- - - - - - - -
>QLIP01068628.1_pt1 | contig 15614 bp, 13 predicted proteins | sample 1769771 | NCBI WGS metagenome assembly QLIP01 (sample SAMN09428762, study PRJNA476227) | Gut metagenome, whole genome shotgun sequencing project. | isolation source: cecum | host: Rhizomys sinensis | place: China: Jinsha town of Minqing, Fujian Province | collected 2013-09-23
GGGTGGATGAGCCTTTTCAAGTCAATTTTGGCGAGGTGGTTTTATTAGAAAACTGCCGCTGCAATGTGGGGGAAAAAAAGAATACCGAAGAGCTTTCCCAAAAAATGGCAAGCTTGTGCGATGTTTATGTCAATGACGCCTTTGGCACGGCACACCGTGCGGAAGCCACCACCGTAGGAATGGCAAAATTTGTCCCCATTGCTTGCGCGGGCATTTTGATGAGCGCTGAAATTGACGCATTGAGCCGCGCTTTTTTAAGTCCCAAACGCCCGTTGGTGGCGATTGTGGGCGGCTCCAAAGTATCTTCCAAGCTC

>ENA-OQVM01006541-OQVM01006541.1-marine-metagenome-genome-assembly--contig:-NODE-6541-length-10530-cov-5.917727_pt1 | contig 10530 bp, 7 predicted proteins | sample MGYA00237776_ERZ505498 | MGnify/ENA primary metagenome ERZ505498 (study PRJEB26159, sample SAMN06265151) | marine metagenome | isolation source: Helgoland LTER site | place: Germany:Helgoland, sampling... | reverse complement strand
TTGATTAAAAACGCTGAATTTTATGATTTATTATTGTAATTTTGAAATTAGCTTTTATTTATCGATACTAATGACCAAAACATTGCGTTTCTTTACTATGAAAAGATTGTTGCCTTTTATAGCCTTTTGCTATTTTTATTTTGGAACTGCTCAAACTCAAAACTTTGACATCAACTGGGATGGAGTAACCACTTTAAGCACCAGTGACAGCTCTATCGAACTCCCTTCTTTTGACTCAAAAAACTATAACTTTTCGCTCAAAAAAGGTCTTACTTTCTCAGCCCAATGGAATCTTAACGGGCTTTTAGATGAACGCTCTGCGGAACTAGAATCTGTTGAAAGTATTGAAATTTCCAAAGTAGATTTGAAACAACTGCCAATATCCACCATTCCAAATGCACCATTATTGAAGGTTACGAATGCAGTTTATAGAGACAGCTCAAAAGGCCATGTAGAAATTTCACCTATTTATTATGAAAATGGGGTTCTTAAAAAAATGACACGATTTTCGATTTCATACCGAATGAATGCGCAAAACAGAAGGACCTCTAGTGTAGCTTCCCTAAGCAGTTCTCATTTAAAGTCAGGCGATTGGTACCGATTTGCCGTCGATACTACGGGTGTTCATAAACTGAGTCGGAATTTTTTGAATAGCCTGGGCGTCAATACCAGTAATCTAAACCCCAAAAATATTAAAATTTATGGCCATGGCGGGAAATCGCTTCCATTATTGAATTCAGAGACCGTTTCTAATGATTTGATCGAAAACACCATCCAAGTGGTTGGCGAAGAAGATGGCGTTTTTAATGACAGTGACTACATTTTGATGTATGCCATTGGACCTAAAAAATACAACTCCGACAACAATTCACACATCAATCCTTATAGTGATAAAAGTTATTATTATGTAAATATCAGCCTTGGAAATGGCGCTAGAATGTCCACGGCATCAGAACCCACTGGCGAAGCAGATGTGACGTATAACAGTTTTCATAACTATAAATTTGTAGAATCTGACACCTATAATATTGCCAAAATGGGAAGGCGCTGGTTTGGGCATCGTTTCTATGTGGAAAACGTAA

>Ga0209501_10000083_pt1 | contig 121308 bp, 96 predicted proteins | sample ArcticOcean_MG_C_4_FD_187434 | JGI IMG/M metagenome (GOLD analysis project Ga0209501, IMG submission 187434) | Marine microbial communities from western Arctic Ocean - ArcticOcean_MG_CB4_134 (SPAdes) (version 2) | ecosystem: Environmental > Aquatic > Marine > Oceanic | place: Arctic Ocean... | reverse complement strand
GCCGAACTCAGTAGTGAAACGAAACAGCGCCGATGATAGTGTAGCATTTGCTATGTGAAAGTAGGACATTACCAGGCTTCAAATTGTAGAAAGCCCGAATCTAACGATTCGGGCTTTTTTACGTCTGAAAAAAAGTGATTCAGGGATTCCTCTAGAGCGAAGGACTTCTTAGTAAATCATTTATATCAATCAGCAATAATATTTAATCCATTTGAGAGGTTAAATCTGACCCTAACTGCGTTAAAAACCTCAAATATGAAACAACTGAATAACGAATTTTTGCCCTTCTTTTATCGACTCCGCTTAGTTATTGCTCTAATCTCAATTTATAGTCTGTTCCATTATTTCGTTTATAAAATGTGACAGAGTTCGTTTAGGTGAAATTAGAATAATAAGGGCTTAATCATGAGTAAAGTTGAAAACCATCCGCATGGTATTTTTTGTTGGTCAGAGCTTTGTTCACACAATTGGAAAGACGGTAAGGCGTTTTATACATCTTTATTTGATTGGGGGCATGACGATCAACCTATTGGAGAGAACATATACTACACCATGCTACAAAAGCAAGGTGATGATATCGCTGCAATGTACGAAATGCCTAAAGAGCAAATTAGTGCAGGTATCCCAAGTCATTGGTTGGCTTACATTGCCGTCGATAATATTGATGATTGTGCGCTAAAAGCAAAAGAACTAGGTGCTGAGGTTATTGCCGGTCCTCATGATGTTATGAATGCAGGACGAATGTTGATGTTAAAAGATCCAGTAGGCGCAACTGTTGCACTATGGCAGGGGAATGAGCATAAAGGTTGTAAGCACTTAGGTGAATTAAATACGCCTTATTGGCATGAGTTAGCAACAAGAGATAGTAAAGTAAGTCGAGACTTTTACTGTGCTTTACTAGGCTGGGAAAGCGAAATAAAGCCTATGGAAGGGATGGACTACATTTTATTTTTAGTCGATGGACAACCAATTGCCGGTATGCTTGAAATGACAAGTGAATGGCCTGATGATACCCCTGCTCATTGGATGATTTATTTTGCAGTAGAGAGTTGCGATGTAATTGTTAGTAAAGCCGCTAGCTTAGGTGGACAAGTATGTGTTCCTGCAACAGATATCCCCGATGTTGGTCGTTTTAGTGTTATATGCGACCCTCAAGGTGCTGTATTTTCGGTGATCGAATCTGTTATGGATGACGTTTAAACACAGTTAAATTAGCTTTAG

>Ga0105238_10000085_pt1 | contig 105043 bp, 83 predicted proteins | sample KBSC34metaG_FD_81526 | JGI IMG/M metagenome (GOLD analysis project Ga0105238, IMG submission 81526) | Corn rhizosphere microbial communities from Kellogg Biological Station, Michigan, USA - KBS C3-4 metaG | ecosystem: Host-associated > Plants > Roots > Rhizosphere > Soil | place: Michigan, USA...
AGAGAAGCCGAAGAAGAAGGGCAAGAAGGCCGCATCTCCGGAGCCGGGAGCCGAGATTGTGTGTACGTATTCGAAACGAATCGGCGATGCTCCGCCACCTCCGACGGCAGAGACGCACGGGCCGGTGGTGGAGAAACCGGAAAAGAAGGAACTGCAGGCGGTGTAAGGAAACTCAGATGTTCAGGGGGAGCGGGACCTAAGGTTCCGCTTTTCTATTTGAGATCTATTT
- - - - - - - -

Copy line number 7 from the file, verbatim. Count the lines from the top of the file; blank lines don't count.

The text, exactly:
>Ga0105238_10000085_pt1 | contig 105043 bp, 83 predicted proteins | sample KBSC34metaG_FD_81526 | JGI IMG/M metagenome (GOLD analysis project Ga0105238, IMG submission 81526) | Corn rhizosphere microbial communities from Kellogg Biological Station, Michigan, USA - KBS C3-4 metaG | ecosystem: Host-associated > Plants > Roots > Rhizosphere > Soil | place: Michigan, USA...